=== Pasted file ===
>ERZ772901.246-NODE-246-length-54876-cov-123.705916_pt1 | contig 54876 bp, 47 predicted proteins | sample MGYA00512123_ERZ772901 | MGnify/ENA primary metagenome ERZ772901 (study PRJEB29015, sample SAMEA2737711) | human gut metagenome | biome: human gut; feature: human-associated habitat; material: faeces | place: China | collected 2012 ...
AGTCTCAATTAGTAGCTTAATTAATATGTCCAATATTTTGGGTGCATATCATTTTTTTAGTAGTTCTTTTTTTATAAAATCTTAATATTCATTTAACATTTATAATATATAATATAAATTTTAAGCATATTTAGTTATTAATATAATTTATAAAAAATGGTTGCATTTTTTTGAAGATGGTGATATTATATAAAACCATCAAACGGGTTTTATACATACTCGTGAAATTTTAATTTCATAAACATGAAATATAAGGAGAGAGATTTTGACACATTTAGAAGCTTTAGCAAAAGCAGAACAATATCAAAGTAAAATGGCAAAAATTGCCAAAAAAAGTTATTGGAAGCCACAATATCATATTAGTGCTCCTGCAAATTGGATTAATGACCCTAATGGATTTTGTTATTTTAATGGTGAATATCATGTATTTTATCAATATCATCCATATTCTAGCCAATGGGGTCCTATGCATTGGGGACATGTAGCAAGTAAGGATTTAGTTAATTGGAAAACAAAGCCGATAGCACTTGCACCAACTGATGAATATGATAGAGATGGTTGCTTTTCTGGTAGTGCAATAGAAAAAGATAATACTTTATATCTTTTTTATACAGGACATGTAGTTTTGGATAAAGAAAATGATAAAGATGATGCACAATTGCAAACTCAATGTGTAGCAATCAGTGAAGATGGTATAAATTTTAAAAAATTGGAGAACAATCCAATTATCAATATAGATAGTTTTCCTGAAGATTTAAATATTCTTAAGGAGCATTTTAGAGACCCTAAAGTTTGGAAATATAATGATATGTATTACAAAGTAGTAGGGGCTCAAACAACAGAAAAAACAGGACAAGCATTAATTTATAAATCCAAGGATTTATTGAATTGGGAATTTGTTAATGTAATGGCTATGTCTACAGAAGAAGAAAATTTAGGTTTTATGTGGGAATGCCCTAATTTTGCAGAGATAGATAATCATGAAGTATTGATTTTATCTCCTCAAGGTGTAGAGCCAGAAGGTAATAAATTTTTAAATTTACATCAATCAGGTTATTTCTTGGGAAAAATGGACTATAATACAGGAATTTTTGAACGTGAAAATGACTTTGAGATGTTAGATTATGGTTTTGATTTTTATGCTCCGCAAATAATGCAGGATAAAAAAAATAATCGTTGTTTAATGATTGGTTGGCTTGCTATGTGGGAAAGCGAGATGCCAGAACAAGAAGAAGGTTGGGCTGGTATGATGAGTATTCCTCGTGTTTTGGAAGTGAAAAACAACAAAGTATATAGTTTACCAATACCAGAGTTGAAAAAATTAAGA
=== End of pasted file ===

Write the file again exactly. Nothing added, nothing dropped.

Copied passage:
>ERZ772901.246-NODE-246-length-54876-cov-123.705916_pt1 | contig 54876 bp, 47 predicted proteins | sample MGYA00512123_ERZ772901 | MGnify/ENA primary metagenome ERZ772901 (study PRJEB29015, sample SAMEA2737711) | human gut metagenome | biome: human gut; feature: human-associated habitat; material: faeces | place: China | collected 2012 ...
AGTCTCAATTAGTAGCTTAATTAATATGTCCAATATTTTGGGTGCATATCATTTTTTTAGTAGTTCTTTTTTTATAAAATCTTAATATTCATTTAACATTTATAATATATAATATAAATTTTAAGCATATTTAGTTATTAATATAATTTATAAAAAATGGTTGCATTTTTTTGAAGATGGTGATATTATATAAAACCATCAAACGGGTTTTATACATACTCGTGAAATTTTAATTTCATAAACATGAAATATAAGGAGAGAGATTTTGACACATTTAGAAGCTTTAGCAAAAGCAGAACAATATCAAAGTAAAATGGCAAAAATTGCCAAAAAAAGTTATTGGAAGCCACAATATCATATTAGTGCTCCTGCAAATTGGATTAATGACCCTAATGGATTTTGTTATTTTAATGGTGAATATCATGTATTTTATCAATATCATCCATATTCTAGCCAATGGGGTCCTATGCATTGGGGACATGTAGCAAGTAAGGATTTAGTTAATTGGAAAACAAAGCCGATAGCACTTGCACCAACTGATGAATATGATAGAGATGGTTGCTTTTCTGGTAGTGCAATAGAAAAAGATAATACTTTATATCTTTTTTATACAGGACATGTAGTTTTGGATAAAGAAAATGATAAAGATGATGCACAATTGCAAACTCAATGTGTAGCAATCAGTGAAGATGGTATAAATTTTAAAAAATTGGAGAACAATCCAATTATCAATATAGATAGTTTTCCTGAAGATTTAAATATTCTTAAGGAGCATTTTAGAGACCCTAAAGTTTGGAAATATAATGATATGTATTACAAAGTAGTAGGGGCTCAAACAACAGAAAAAACAGGACAAGCATTAATTTATAAATCCAAGGATTTATTGAATTGGGAATTTGTTAATGTAATGGCTATGTCTACAGAAGAAGAAAATTTAGGTTTTATGTGGGAATGCCCTAATTTTGCAGAGATAGATAATCATGAAGTATTGATTTTATCTCCTCAAGGTGTAGAGCCAGAAGGTAATAAATTTTTAAATTTACATCAATCAGGTTATTTCTTGGGAAAAATGGACTATAATACAGGAATTTTTGAACGTGAAAATGACTTTGAGATGTTAGATTATGGTTTTGATTTTTATGCTCCGCAAATAATGCAGGATAAAAAAAATAATCGTTGTTTAATGATTGGTTGGCTTGCTATGTGGGAAAGCGAGATGCCAGAACAAGAAGAAGGTTGGGCTGGTATGATGAGTATTCCTCGTGTTTTGGAAGTGAAAAACAACAAAGTATATAGTTTACCAATACCAGAGTTGAAAAAATTAAGA